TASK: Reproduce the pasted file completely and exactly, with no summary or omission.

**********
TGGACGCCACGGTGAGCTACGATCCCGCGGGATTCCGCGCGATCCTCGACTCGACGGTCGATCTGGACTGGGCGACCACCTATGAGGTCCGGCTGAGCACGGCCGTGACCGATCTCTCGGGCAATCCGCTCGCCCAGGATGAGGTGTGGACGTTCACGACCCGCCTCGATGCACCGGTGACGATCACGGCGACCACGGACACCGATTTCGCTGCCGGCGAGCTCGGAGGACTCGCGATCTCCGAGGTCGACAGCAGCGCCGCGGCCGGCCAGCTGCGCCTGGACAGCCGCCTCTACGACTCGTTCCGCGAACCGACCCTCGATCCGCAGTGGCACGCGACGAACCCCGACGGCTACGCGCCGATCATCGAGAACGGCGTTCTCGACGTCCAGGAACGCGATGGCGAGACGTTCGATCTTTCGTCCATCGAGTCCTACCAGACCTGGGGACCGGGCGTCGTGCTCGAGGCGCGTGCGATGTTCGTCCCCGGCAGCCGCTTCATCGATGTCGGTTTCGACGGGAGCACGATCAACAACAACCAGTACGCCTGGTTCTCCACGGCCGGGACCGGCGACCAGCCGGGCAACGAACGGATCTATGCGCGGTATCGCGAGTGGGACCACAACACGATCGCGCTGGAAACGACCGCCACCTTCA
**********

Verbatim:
TGGACGCCACGGTGAGCTACGATCCCGCGGGATTCCGCGCGATCCTCGACTCGACGGTCGATCTGGACTGGGCGACCACCTATGAGGTCCGGCTGAGCACGGCCGTGACCGATCTCTCGGGCAATCCGCTCGCCCAGGATGAGGTGTGGACGTTCACGACCCGCCTCGATGCACCGGTGACGATCACGGCGACCACGGACACCGATTTCGCTGCCGGCGAGCTCGGAGGACTCGCGATCTCCGAGGTCGACAGCAGCGCCGCGGCCGGCCAGCTGCGCCTGGACAGCCGCCTCTACGACTCGTTCCGCGAACCGACCCTCGATCCGCAGTGGCACGCGACGAACCCCGACGGCTACGCGCCGATCATCGAGAACGGCGTTCTCGACGTCCAGGAACGCGATGGCGAGACGTTCGATCTTTCGTCCATCGAGTCCTACCAGACCTGGGGACCGGGCGTCGTGCTCGAGGCGCGTGCGATGTTCGTCCCCGGCAGCCGCTTCATCGATGTCGGTTTCGACGGGAGCACGATCAACAACAACCAGTACGCCTGGTTCTCCACGGCCGGGACCGGCGACCAGCCGGGCAACGAACGGATCTATGCGCGGTATCGCGAGTGGGACCACAACACGATCGCGCTGGAAACGACCGCCACCTTCA